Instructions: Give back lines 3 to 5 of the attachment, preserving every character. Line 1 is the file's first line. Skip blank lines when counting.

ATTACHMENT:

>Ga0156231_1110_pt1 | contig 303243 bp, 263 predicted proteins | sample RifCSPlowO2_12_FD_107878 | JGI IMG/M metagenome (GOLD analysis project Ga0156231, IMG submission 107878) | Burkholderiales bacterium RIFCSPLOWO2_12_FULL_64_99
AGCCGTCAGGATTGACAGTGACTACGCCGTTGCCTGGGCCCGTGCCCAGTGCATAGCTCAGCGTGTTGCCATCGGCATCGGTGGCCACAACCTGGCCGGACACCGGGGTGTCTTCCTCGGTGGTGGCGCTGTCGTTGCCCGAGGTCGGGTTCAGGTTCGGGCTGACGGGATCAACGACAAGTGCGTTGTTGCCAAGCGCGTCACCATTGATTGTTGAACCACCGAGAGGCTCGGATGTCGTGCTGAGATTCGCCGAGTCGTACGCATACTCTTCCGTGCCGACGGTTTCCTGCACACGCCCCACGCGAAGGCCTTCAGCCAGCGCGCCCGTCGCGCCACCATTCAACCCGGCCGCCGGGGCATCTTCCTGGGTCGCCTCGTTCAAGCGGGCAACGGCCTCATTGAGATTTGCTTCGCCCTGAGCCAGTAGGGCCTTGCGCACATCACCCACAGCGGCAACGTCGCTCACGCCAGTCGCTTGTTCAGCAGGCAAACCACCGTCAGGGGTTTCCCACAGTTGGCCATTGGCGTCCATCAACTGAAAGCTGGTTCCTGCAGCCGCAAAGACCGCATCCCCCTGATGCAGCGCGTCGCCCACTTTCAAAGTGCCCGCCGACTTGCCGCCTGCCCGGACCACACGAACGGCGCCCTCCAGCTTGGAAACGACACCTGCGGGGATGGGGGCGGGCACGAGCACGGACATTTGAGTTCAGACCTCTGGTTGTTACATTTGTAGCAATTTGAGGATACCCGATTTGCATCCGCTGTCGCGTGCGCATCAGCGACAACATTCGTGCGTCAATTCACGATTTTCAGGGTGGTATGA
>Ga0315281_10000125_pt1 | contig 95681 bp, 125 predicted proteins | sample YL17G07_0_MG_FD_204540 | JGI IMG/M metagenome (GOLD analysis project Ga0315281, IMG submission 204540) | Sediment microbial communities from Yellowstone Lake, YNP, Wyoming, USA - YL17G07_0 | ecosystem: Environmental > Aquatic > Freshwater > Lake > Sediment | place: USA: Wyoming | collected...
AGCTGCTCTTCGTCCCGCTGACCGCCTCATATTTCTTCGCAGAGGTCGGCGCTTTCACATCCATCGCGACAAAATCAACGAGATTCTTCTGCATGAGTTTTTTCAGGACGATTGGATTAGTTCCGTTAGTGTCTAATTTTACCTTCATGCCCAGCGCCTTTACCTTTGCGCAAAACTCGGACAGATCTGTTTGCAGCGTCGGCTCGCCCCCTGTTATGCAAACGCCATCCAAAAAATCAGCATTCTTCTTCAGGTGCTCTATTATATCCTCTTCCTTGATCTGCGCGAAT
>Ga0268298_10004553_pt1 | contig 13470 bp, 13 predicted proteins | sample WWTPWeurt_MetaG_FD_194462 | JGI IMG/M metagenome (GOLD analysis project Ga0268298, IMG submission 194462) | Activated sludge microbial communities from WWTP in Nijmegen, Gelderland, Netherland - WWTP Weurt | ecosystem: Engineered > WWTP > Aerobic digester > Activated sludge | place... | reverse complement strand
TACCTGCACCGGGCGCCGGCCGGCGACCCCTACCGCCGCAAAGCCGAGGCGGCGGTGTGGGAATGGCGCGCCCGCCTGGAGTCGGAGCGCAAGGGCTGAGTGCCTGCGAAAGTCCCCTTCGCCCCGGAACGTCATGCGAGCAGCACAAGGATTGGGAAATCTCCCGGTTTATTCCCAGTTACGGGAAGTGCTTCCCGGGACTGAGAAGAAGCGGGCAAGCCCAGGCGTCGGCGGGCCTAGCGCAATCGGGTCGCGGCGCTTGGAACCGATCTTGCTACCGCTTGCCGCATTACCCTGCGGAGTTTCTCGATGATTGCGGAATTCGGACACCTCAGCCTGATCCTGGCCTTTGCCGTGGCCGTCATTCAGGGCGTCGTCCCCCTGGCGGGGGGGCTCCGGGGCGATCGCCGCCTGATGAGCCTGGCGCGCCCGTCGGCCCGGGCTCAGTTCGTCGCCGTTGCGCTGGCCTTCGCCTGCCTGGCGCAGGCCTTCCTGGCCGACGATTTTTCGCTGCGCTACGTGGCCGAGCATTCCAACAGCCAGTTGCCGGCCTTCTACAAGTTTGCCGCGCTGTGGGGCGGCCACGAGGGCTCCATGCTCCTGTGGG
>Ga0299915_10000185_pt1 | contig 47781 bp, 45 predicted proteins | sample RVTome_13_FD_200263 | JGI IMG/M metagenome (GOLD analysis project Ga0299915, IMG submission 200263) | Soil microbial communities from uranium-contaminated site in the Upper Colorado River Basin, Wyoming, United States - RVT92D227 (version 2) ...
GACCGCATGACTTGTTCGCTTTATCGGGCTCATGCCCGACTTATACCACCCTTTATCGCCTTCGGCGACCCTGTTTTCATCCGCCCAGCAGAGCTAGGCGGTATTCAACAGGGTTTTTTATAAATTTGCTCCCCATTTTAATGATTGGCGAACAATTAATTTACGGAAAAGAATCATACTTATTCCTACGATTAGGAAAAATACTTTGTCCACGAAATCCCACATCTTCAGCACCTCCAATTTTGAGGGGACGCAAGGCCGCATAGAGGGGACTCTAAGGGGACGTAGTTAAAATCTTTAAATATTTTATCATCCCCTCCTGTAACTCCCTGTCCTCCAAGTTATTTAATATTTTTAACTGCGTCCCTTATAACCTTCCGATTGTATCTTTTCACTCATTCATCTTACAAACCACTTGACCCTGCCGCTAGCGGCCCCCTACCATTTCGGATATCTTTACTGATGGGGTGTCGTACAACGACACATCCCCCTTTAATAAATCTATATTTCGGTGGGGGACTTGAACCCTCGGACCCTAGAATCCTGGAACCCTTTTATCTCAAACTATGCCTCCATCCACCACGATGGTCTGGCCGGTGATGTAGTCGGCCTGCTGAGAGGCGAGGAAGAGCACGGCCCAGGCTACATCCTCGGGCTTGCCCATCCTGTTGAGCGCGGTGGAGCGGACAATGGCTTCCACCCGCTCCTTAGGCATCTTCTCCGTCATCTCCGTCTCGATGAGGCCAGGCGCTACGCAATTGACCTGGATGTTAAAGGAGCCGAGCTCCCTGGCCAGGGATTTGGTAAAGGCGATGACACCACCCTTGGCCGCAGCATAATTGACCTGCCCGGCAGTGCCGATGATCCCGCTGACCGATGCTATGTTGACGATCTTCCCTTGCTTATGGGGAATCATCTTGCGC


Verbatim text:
>Ga0315281_10000125_pt1 | contig 95681 bp, 125 predicted proteins | sample YL17G07_0_MG_FD_204540 | JGI IMG/M metagenome (GOLD analysis project Ga0315281, IMG submission 204540) | Sediment microbial communities from Yellowstone Lake, YNP, Wyoming, USA - YL17G07_0 | ecosystem: Environmental > Aquatic > Freshwater > Lake > Sediment | place: USA: Wyoming | collected...
AGCTGCTCTTCGTCCCGCTGACCGCCTCATATTTCTTCGCAGAGGTCGGCGCTTTCACATCCATCGCGACAAAATCAACGAGATTCTTCTGCATGAGTTTTTTCAGGACGATTGGATTAGTTCCGTTAGTGTCTAATTTTACCTTCATGCCCAGCGCCTTTACCTTTGCGCAAAACTCGGACAGATCTGTTTGCAGCGTCGGCTCGCCCCCTGTTATGCAAACGCCATCCAAAAAATCAGCATTCTTCTTCAGGTGCTCTATTATATCCTCTTCCTTGATCTGCGCGAAT
>Ga0268298_10004553_pt1 | contig 13470 bp, 13 predicted proteins | sample WWTPWeurt_MetaG_FD_194462 | JGI IMG/M metagenome (GOLD analysis project Ga0268298, IMG submission 194462) | Activated sludge microbial communities from WWTP in Nijmegen, Gelderland, Netherland - WWTP Weurt | ecosystem: Engineered > WWTP > Aerobic digester > Activated sludge | place... | reverse complement strand